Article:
SPIEGEL Interview with Wolfgang Beltracchi Confessions of a Genius Art Forger
Part 2: 'I Worked as a Waiter in a Strip Bar'
One of the most famous art forgers of the 20th century is Han van Meegeren of the Netherlands. He had tried his hand as a neoclassical artist, but he hated the art critics and began painting pictures in the style of the famous Jan Vermeer, who, to the astonishment of the art world, had left behind almost no Christian motifs. Van Meegeren closed the gap. He invented the motifs, even if the hairstyles of his figures were sometimes more suited to the 1930s than the 17th century. In his villa on the Côte d'Azur, he perfected the artificial aging of canvases with the help of a drying furnace he had developed. He sold a Vermeer ("Christ and the Adulteress") to leading Nazi Hermann Göring in 1942. He was arrested for collaboration after the end of the war. He made a confession and, before the investigators' eyes, painted a Vermeer in his prison cell.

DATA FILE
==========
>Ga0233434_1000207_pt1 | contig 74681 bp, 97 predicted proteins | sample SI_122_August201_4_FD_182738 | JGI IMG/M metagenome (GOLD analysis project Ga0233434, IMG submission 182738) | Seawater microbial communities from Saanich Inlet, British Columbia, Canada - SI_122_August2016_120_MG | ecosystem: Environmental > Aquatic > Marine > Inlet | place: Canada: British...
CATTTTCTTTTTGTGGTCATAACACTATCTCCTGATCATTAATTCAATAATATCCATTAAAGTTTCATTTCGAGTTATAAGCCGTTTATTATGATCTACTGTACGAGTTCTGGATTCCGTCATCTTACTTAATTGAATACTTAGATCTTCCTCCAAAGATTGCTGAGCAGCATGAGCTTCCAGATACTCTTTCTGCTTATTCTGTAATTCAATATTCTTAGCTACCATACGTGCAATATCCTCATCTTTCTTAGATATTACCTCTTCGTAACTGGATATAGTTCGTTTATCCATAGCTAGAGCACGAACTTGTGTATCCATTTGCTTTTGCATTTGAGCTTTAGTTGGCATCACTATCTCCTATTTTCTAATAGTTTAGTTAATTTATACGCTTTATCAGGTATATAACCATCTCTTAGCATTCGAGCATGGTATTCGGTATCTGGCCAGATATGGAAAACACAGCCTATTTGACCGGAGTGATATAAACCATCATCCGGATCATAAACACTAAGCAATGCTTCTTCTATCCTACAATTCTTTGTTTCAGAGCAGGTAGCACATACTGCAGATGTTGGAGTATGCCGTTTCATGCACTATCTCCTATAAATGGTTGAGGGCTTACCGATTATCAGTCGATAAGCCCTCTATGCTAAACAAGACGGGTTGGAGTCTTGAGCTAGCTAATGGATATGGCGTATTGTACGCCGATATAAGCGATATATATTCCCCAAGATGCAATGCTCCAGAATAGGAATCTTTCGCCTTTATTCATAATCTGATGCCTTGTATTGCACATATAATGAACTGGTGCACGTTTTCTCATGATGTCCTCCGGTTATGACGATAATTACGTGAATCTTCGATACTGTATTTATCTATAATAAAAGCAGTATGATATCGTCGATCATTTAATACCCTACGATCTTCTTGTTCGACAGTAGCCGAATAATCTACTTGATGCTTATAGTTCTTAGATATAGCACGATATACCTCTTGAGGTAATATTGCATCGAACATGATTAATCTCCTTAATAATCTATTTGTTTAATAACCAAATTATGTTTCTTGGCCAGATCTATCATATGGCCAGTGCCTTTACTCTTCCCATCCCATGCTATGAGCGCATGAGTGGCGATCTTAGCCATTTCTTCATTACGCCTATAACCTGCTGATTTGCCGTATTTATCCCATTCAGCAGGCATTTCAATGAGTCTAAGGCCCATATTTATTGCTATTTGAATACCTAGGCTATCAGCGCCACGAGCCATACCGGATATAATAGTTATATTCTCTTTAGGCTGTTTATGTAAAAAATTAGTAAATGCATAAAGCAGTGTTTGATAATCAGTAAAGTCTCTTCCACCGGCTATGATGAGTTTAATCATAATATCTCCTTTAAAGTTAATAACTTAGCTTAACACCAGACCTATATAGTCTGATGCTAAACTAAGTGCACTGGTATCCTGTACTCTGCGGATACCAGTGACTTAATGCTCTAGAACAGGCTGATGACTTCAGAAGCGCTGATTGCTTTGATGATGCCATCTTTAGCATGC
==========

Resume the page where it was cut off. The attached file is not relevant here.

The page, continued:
As the art market became more and more commercialized after World War II, forgers increasingly sought to profit from it. They included Lothar Malskat from Königsberg in East Prussia (now Kaliningrad), who forged the works of Max Beckmann, Marc Chagall and Edvard Munch and was sentenced to 18 months in prison in 1955, and the Hungarian Elmyr de Hory, who forged works by Derain, Matisse and Picasso, and who committed suicide before he could be turned over the French authorities in 1976. British art forger Tom Keating claims to have produced more than 2,000 paintings in the style of the Old Masters throughout his career. In a fake Rembrandt, he painted a drinker holding a glass of Guinness. After he was exposed, he became a folk hero of sorts, and he went on to host a TV show.